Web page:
Reconciliation dictated that white Americans selectively remember the war, leaving out the aspects that contradicted the myth of the Lost Cause or invoked the legacy of emancipation and the struggle for civil rights. During the Peace Jubilee at Gettysburg, then-President Woodrow Wilson (1856-1924) gave a speech to the assembled veterans and spectators that reiterated the meaning of reconciliation. Wilson praised the healing brought about by peace, and proclaimed that "We have found one another again as brothers and comrades in arms, enemies no longer, generous friends rather, our battles long past, the quarrel forgotten—except that we shall not forget the splendid valour, the manly devotion of the men then arrayed against one another, now grasping hands and smiling into each others eyes" (Brown 2004, p. 21). Wilson was quick to proclaim an end to the feelings of hostility, but the event did not properly reflect the feelings of African Americans who had experienced the war.

It was no coincidence that so many white veterans embraced Gettysburg as a symbol of reconciliation. The battle was a Union victory but was also considered the high-water mark of the Confederacy because it was the most ambitious of the few Confederate offensives into Union territory. Moreover, the recently raised black Union regiments played no role in the fighting, enabling Southerners to emphasis the struggle between white Northerners and white Southerners, thereby conveniently forgetting that emancipation had been a major objective of the war. The agreement to celebrate Gettysburg as the ultimate battle of the war has led to the conclusion that the battle was the turning point upon which the war's conclusion ultimately hinged. The war continued for almost two years after Gettysburg; however, and the lengthy sieges of Vicksburg, Mississippi, in 1863 and Petersburg, Virginia, in 1864 and 1865 were arguably more decisive in bringing the war to a close. Nonetheless, Confederate veterans commemorated Gettysburg as the crucial moment of the war when rebel troops advanced against overwhelming odds and courageously stood their ground against a larger force.

Monuments and Memorials

Reconciliation was also a visible process that changed the American landscape, often paying homage to famous generals and important battles while glossing over the war's devastation and the lack of equality and freedoms for black Southerners. Monuments were initially placed on battlefields by veterans and community groups to commemorate the participation of soldiers from a particular state or locality. As the reconciliation movement grew, state and local governments also built monuments to commemorate the soldiers. On April 7, 1898, the Milwaukee Sentinel announced the completion of a bronze monument depicting Wisconsin soldiers charging into battle, with one soldier taking up the regimental colors from a fallen comrade. Like most monuments, this show of pride in the soldiers who fought and died was not a threat to reconciliation but rather a depiction of the shared glorification of the war. The newspaper article noted that in order to raise the $30,000 needed to pay for the monument, a collection of autographs, sketches, and quotes would be available for purchase. This commemorative album included comments from Southern officials, and the Milwaukee Sentinel's editor commented that "It is certainly a sign of the times when ex-Confederates are contributing to the success of a monument to Union soldiers." A Virginia congressman wrote in that album that "a soldier of the Old Dominion in the war between the states, a representative of the suffering and heroic people of Richmond, Va., wishes you success in commemorating your heroic slain." When Northerners celebrated battefield heroics, they were acknowledging the Southern contention that the war was primarily a military event without any political or social dimensions. The Virginia veteran asserted the legitimacy of the Confederacy by referring to the conflict as "the War between the States" instead of using the name Northerners preferred—"the War of Rebellion." As white Northerners and Southerners reconciled by remembering the war as a disagreement between Northern and Southern states, the debate over the roles of slavery and secession was effectively silenced.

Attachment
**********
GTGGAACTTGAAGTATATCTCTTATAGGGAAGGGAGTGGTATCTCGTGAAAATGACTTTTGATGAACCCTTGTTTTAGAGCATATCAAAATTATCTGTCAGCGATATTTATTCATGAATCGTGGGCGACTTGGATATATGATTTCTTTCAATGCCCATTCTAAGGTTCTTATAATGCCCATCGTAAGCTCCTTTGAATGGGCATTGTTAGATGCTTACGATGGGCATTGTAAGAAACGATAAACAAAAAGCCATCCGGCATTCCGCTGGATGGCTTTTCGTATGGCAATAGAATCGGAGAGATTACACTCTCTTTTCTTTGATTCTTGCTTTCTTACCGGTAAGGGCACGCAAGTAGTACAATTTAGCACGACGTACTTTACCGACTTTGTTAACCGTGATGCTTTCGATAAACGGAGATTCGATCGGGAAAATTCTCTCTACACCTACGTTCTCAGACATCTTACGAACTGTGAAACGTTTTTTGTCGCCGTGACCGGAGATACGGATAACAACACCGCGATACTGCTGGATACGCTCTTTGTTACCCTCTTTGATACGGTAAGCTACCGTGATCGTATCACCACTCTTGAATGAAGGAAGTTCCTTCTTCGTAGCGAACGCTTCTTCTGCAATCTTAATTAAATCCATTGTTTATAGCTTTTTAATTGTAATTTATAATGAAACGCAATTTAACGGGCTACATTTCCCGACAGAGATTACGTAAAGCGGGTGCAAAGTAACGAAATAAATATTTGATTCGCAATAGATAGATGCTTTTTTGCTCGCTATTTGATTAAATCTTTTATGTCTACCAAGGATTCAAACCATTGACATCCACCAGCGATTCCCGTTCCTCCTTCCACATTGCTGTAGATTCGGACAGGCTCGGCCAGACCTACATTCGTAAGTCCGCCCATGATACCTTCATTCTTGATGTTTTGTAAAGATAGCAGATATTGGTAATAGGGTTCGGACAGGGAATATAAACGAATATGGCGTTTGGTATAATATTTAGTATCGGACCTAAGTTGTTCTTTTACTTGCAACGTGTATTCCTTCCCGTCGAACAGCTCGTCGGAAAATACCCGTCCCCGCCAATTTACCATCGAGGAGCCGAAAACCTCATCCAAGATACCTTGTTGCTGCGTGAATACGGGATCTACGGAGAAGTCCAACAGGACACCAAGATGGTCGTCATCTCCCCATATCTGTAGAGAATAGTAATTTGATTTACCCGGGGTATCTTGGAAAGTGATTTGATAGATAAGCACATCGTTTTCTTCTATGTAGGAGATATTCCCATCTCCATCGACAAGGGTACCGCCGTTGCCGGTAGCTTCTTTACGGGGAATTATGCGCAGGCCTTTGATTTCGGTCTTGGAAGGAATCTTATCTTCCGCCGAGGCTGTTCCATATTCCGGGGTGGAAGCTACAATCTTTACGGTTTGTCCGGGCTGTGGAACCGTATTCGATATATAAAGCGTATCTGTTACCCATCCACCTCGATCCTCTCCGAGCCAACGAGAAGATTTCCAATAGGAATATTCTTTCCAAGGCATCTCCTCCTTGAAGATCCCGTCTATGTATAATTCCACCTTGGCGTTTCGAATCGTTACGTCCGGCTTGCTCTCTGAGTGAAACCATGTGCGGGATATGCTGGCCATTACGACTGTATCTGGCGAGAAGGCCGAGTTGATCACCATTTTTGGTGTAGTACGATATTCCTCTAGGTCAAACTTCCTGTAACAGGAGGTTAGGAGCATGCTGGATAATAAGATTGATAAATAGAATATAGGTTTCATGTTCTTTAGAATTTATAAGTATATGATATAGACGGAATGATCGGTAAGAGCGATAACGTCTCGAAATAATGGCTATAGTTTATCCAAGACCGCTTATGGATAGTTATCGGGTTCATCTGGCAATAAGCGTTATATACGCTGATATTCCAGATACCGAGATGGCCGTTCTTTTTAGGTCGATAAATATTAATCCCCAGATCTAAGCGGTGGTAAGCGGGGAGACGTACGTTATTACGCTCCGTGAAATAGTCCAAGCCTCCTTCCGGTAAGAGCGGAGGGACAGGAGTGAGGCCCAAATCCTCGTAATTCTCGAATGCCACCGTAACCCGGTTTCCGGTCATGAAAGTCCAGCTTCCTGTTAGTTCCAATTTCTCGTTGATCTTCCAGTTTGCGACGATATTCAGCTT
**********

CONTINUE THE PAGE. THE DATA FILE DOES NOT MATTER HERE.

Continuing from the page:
White Southerners made a conscious effort to recast the meaning of the war by celebrating Confederate military leadership as the embodiment of Southern honor and sense of duty. Proponents of reconciliation chose General Robert E. Lee (1807-1870) as the representative of the Confederacy instead of former Confederate President Jefferson Davis (1808-1889), whose prewar career as a planter and slave owner undermined the Lost Cause interpretation of the war's origins. Although some white Northerners scorned Confederate commemorations as romanticizing treason, many white Northerners accepted and admired commemorations of Lee. When the city of Richmond, Virginia, unveiled a prominent equestrian statue of Lee, Northern newspapers commented on the significance of the event. The New York Times reported that although Lee chose loyalty to his state over loyalty to his country, "There is no question at all that his conduct throughout the war, and after it, was that of a brave and honorable man" (Brown 2004, p. 98). The Minneapolis Tribune used the opportunity to criticize Lee because "at the time when his services were most needed he deserted his post and took up arms against his country." The editors of the Tribune, however, admitted that "the Lee cult is much in vogue, even in the North, in these days" (Brown 2004, p. 97).

The movement for reconciliation met resistance, but those who sought to romanticize and depoliticize the Civil War eventually won the battle for the war's meaning. Most of the nation forgot the sacrifices of black soldiers and the efforts of slaves to realize their freedom. For white Northerners, the failures of Reconstruction faded away and the Civil War became a renewed source of pride. Meanwhile, white Southerners took satisfaction in the fact that despite technical defeat, the reconciliationist history of the war and its causes had been written by the Confederacy.


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Stephen Rockenbach